As the shutdown rolls on, taxpayers have been left wondering: What does it mean for tax season? Earlier this month, the Internal Revenue Service (IRS) announced that tax season would open on time (January 28, 2019) and, in a departure from previous years, that tax refunds would be issued during the shutdown. Over the weekend, the IRS announced that Free File, a free online software program available through IRS.gov, was open for business even as IRS doors remain closed. Today, taxpayers finally received more information about what to expect from the IRS during the government shutdown.
The details about IRS plans to operate during the government shutdown can be found in the updated Lapsed Appropriations Contingency Plan posted on the Treasury website. You can read it here.
The plan is 132 pages long. If you’re just looking for the quick and dirty version of what’s happening (and what’s not), here you go:
- Returns will be accepted.
- Refunds will be paid.
- The IRS website will be operational.
- No live person assistance is available by phone or appointment.
- No new audits.
Referring to this time as a “challenging period,” the IRS is reminding taxpayers that the IRS will accept paper and electronic tax returns during the filing season. Filing electronically will speed processing and refunds.
The IRS also confirmed that “refunds will be paid” but cautioned taxpayers that returns would continue to be subject to refund fraud, identity theft and other internal reviews as in prior years.
The IRS website (IRS.gov) remains operational. You can access certain tax refund information using the Where’s My Refund? tool online or on IRS2go, the IRS’ free mobile app (you can learn more about IRS2Go here.)
If you need live assistance, you’re out of luck. Unfortunately, you still can’t call the IRS at this time: no live telephone customer service assistance is available. However, the IRS will be adding staff to answer some of the telephone lines at some point. When the phone lines do open, be prepared to wait. There’s no such luck for in-person tax help: all IRS walk-in taxpayer assistance centers (TACs) are closed.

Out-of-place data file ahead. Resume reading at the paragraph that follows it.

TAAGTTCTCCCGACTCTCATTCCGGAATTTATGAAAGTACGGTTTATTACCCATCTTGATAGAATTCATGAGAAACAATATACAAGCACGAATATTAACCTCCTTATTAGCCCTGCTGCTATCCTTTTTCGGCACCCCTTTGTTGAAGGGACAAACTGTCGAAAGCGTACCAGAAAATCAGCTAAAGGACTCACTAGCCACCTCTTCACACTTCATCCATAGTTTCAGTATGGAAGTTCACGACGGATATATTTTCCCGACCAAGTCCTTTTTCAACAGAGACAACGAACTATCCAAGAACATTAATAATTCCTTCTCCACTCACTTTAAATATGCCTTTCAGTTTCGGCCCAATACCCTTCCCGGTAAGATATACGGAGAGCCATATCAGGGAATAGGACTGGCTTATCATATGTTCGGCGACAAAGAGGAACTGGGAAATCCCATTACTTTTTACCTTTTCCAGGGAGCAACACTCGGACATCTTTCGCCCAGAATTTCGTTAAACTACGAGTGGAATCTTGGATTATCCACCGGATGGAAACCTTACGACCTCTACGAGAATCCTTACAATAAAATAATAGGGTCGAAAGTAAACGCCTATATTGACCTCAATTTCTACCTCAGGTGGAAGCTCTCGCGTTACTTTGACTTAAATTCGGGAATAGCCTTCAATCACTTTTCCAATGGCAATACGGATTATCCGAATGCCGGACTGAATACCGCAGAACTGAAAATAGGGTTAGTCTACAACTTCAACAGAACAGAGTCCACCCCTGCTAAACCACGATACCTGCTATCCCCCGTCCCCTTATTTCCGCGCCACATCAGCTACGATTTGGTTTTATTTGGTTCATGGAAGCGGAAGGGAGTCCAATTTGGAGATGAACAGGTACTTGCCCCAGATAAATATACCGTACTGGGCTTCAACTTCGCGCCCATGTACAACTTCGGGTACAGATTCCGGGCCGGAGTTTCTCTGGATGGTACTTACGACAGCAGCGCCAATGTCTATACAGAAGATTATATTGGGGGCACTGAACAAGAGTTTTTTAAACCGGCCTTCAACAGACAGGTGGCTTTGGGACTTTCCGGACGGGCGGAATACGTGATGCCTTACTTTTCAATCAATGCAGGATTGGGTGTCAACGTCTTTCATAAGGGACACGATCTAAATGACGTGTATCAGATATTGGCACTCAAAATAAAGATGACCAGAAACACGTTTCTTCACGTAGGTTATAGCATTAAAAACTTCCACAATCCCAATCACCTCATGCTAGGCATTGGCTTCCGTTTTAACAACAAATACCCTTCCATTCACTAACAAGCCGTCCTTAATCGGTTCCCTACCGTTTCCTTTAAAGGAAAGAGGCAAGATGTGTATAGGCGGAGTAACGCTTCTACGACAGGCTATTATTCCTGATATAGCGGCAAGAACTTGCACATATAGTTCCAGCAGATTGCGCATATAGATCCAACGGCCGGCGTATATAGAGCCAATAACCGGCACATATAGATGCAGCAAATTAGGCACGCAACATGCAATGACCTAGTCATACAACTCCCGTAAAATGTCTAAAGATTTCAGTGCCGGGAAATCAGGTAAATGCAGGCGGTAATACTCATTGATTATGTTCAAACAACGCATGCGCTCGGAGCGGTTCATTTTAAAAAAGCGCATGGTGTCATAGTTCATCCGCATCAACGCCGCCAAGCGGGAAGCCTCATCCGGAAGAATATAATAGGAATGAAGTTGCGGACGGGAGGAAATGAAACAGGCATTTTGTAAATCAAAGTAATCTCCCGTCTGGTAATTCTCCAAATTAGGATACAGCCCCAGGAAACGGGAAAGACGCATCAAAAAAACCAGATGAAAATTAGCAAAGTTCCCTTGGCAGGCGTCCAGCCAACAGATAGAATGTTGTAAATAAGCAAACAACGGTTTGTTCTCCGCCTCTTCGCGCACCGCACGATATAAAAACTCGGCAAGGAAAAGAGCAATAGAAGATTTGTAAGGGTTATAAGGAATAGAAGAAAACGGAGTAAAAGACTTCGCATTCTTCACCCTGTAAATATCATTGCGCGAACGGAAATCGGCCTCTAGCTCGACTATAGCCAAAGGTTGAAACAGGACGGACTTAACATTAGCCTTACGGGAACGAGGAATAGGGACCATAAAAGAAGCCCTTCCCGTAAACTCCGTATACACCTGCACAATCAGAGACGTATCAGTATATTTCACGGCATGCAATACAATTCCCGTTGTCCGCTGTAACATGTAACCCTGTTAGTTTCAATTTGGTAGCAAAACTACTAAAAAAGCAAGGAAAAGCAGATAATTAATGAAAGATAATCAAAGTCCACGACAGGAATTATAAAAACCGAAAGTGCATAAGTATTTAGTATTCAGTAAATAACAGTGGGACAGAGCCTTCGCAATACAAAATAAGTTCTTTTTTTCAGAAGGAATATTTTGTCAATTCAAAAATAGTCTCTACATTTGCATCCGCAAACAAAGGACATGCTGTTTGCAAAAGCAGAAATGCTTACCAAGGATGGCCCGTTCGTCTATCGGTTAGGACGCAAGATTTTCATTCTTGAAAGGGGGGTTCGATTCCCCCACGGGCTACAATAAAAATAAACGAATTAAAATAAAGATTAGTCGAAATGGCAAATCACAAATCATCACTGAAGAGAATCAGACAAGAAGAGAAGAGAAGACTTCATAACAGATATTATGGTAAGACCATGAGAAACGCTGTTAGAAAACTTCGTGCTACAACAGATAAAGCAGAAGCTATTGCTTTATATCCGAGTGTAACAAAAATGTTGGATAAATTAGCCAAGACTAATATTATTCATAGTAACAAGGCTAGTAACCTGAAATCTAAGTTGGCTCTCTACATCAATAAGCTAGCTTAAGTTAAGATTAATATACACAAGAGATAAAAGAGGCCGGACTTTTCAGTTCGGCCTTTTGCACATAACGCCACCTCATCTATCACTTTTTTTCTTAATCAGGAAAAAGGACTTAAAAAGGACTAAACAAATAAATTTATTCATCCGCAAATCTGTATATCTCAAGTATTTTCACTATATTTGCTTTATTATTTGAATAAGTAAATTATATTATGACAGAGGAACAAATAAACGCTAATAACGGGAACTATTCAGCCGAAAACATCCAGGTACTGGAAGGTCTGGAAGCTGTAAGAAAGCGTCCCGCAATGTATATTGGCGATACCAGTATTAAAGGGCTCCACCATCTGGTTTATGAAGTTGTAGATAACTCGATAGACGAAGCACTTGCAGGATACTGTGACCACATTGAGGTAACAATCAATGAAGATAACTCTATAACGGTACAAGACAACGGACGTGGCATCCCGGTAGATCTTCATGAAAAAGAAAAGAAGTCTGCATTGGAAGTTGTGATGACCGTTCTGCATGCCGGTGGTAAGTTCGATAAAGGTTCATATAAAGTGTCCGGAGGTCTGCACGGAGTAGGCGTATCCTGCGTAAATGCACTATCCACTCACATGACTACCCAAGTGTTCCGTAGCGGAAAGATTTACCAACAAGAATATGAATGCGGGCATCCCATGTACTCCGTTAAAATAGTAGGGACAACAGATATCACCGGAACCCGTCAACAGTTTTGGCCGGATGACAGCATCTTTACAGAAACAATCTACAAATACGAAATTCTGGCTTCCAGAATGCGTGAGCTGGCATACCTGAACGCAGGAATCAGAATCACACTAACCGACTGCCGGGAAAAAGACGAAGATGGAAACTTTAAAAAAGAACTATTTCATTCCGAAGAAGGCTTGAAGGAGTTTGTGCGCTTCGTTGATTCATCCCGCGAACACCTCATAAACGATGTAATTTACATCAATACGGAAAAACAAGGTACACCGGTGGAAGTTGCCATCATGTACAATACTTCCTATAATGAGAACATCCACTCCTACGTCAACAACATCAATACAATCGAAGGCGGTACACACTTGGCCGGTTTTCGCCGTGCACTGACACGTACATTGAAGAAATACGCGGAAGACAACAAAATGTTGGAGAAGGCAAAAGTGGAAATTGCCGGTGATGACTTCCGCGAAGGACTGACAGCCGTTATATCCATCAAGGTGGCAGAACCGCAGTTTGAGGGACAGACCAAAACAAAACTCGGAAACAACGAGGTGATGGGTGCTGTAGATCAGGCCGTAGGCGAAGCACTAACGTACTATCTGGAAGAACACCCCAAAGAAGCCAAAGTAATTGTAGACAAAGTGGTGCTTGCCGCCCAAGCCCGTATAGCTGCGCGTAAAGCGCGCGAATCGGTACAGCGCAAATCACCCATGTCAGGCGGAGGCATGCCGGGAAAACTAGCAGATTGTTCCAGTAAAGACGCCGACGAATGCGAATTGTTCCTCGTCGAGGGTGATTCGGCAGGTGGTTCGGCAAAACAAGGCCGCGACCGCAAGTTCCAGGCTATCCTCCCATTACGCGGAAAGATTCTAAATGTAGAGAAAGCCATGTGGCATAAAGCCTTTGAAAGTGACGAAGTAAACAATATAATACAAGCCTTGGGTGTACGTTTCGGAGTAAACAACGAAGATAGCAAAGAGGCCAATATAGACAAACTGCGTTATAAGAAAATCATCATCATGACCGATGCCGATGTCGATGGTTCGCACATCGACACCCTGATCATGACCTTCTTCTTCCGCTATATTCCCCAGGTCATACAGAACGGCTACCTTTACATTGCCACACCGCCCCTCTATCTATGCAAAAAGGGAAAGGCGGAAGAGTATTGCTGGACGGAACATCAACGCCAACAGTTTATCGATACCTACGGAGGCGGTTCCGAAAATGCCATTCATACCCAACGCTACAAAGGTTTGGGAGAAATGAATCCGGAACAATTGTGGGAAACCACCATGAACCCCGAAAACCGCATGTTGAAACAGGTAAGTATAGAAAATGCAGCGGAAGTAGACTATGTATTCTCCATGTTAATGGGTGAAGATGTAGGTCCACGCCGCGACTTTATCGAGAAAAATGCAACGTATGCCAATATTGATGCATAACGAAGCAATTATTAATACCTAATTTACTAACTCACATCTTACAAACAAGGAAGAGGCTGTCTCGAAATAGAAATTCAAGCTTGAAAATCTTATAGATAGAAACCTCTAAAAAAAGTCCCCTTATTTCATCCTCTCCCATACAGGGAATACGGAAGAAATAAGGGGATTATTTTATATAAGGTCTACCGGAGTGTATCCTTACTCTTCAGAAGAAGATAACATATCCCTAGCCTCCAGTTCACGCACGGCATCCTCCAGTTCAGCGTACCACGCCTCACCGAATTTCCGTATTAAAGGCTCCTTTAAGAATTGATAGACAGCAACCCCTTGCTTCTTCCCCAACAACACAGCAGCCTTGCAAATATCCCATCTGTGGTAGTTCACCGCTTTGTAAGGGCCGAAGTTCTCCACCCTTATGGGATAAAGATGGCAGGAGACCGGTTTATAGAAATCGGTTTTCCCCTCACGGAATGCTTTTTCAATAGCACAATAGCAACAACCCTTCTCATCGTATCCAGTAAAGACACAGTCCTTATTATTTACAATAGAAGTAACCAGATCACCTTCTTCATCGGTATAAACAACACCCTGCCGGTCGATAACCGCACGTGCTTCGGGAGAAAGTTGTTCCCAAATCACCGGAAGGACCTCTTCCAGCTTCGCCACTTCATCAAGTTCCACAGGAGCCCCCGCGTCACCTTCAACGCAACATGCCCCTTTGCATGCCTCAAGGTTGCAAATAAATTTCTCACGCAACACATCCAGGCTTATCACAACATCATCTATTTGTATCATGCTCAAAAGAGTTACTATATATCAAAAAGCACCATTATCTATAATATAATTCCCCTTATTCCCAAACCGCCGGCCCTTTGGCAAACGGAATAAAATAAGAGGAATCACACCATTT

If you have a scheduled appointment related to an examination/audit, collection, Appeals or Taxpayer Advocate case, you should assume that those meetings are canceled during the length of the shutdown. The IRS says that it will reschedule those meetings after the IRS reopens.
The IRS is opening the mail and they are cashing checks (I can attest to the latter on behalf of my clients). However, the IRS will not respond to most paper correspondence during the shutdown. Taxpayers who mail letters or other correspondences to the IRS during the shutdown should expect to wait for a response. Remember, even after the IRS reopens there will be a delay in response due to “a growing correspondence backlog.”
Taxpayers who have submitted applications or requested determinations for tax-exempt status or pension plans will also have to wait. Those will not be processed during the shutdown.
If all of this feels overwhelming, there are a few bright spots: The IRS will not be conducting audits, and no collection activity will generally occur except for automated collection activity. However, that doesn’t mean that letters won’t go out. Automated initial contact letters for audits, as well as automated IRS collection notices, will still be issued.
Tax Court is largely closed. Trial sessions which were scheduled for this week (January 14, 2019) were not affected. However, some trial sessions scheduled during the week of January 28, 2019, have been canceled. A decision regarding trials sessions scheduled for the week of February 4, 2019, will be made on or before January 18, 2019 (more here).
And finally, as noted before, a significant number of Criminal Investigation (CI) employees will continue to work. CI is expected to operate at close to normal levels which makes sense as the bad guys aren’t taking a break.
That’s a snapshot of the IRS plan during the shutdown as of today. The takeaways: Be prepared to wait. And, of course, be patient.
I’ll have more, including a review of the contingency plan, available shortly. Continue to check back for additional information.